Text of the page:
Firewood project gives warm feeling to those in need around South Shore
August 22, 2008
The Tahoe Firewood Project needs your help.
The project – a nonprofit program that gives free cords of wood to low-income seniors and disabled people throughout the South Shore – has plenty of wood from forest-thinning projects.
But it doesn’t have enough people to split the wood and deliver it.
“Because of the lack of volunteers, we can only split two cords on a Sunday and deliver them,” said Dee Nangle, director of the Tahoe Firewood Project.
That’s only enough for two clients.
Nangle became involved with the Tahoe Firewood Project three years ago when she met John Pickett, operations manager for the Tahoe Fuels and Fire Team. She was looking for free firewood because she couldn’t afford to buy it. Pickett had free firewood but didn’t have a way to get it to her.
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The two joined forces to create the Tahoe Firewood Project. At the time, Nangle had told Pickett that she could help out with the project.
“I said, ‘I can help,’ and all of the sudden I’m in charge of it,” Nangle said.
In three years, the project has provided more than 100 free cords to people, Pickett said.
Volunteers split wood between June and October every year.
“It’s hard and grungy work on a hot summer afternoon,” Pickett said.
Besides having only one wood-splitting machine, which is at the end of its life, the group only has two dump trailers and one regular trailer to deliver the wood.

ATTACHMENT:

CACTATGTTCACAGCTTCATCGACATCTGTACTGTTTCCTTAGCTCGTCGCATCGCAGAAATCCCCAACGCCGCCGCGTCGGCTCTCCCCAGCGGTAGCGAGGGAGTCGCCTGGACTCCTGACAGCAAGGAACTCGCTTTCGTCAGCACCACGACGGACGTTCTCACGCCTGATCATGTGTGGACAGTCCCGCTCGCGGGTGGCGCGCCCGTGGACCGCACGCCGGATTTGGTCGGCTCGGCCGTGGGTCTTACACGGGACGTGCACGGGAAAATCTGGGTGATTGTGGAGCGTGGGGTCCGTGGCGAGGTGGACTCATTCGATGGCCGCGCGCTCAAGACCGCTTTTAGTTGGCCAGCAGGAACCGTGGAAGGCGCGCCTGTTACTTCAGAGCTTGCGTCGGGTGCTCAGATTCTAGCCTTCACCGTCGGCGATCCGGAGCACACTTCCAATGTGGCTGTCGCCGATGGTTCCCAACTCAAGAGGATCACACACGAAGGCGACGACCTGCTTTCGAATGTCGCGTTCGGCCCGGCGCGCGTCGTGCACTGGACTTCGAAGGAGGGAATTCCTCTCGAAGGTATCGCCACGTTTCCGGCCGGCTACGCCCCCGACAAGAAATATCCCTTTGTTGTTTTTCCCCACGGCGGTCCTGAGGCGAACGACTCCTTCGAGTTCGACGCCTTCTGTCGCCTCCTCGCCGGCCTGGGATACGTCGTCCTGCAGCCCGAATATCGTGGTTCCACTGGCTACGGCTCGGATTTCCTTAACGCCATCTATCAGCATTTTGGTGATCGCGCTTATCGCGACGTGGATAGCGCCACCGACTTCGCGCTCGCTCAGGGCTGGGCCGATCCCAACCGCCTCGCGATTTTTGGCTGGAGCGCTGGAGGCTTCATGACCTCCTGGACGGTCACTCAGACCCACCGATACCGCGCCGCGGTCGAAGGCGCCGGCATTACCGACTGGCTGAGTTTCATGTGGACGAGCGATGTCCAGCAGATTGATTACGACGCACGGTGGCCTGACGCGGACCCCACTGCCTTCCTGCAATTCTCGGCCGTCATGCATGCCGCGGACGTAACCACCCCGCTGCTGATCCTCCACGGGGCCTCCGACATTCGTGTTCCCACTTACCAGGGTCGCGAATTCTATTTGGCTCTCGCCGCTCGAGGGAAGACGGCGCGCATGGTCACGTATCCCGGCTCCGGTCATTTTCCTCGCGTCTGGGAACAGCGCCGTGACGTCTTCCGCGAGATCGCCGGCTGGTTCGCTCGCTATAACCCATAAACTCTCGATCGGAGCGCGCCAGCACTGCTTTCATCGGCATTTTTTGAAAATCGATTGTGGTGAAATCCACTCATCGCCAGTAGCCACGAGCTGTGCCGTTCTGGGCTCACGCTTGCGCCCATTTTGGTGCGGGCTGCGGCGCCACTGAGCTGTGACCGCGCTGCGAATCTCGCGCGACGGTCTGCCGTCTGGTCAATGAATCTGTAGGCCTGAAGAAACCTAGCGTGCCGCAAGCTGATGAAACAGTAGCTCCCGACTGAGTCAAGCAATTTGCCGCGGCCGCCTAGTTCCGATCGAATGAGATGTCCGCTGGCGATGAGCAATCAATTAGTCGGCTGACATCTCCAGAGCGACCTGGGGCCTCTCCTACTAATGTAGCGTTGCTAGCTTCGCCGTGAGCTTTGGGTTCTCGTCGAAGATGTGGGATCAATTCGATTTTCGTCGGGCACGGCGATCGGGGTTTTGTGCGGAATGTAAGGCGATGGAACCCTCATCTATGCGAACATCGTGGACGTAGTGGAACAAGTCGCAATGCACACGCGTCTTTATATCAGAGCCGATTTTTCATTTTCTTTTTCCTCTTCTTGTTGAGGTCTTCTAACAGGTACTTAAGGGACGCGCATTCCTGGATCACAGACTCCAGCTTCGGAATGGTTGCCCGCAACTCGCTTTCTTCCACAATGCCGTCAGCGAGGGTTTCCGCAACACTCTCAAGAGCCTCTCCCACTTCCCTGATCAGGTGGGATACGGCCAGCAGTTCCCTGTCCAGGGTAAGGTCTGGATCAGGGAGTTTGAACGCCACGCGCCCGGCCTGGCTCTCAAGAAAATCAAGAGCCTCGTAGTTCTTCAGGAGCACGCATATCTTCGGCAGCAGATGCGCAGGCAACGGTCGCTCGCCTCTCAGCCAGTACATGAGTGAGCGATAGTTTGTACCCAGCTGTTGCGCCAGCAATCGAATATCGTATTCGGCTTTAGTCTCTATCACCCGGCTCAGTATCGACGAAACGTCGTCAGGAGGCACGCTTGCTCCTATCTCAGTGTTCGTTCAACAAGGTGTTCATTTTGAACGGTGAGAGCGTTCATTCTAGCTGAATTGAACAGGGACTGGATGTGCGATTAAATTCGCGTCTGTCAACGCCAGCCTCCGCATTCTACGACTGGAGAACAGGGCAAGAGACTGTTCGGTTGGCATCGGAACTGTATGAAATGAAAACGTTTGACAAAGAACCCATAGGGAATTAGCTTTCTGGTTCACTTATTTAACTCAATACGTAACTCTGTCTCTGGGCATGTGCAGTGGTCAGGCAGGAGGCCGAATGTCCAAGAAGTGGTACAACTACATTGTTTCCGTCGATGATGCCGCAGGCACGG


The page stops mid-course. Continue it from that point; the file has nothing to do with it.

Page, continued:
Pickett challenges all service groups to a wood-splitting challenge.
“Whoever splits and delivers the most cords in one day wins,” Pickett said. “Come out and show me what you’ve got.”
On Aug. 23, the Tahoe Douglas Fire District crew donated their time to saw lodgepole logs in manageable chunks so others could split them. Earlier this year, Lake Valley Fire District also helped with this task.
“Firefighters really are heroes,” Nangle said.
The free firewood comes from fuels-reduction projects. Pickett said it’s important to thin the forests, and with the firewood program, the wood goes to a good cause.
“To have a project like this is really satisfying,” Pickett said. “Burning piles in the woods that aren’t heating people’s homes is not satisfying.”
Nangle said the program has an application process. When the project first started, it received 40 applications. Now, there are 70 applicants.
Once someone applies, Nangle calls them every year to make sure they continue to get their cord of wood.
Pickett and Nangle know that people need more than one cord for the winter.
“We need to give two cords, but we aren’t able to right now,” Pickett said. “We can only do what we can do.”
To learn more about the Tahoe Firewood Project, including how you can help, contact Nangle at (530) 541-8313.
Natural gas and heating-oil prices are on the rise, and people already are planning how to heat their homes for the winter.
Many have turned to alternative forms of energy to combat increasing utility costs, which has left the East Coast with a pellet-fuel shortage.
“A guy from Baltimore called me wanting to buy pellet fuel,” said Michael Pettibone, owner of Sierra Tahoe Wood Products.
Pettibone sells pellet logs, which are a mix of cedar, Douglas fir and sawdust. The mix is compressed into logs, so they are denser than firewood – translating to longer burning times and more heat.
According to the Energy Information Administration and the Pellet Fuels Institute, wood operates at 60 percent efficiency, whereas pellets are 80 percent efficient.
The logs don’t need a special pellet stove, either.
“We want to keep people warm,” Pettibone said.
One of the reasons there’s a shortage on pellet fuel is the lack of materials. The sawdust – called fiber – used to make pellet logs is underproduced, Pettibone said. Mills aren’t operating at the same capacity, partly because of the slower housing market.
Without fiber, pellets can’t be produced.
But Pettibone said South Shore residents shouldn’t worry about the shortage, because his inventory is in good shape for the winter.
to see more photos of the Tahoe Firewood Project.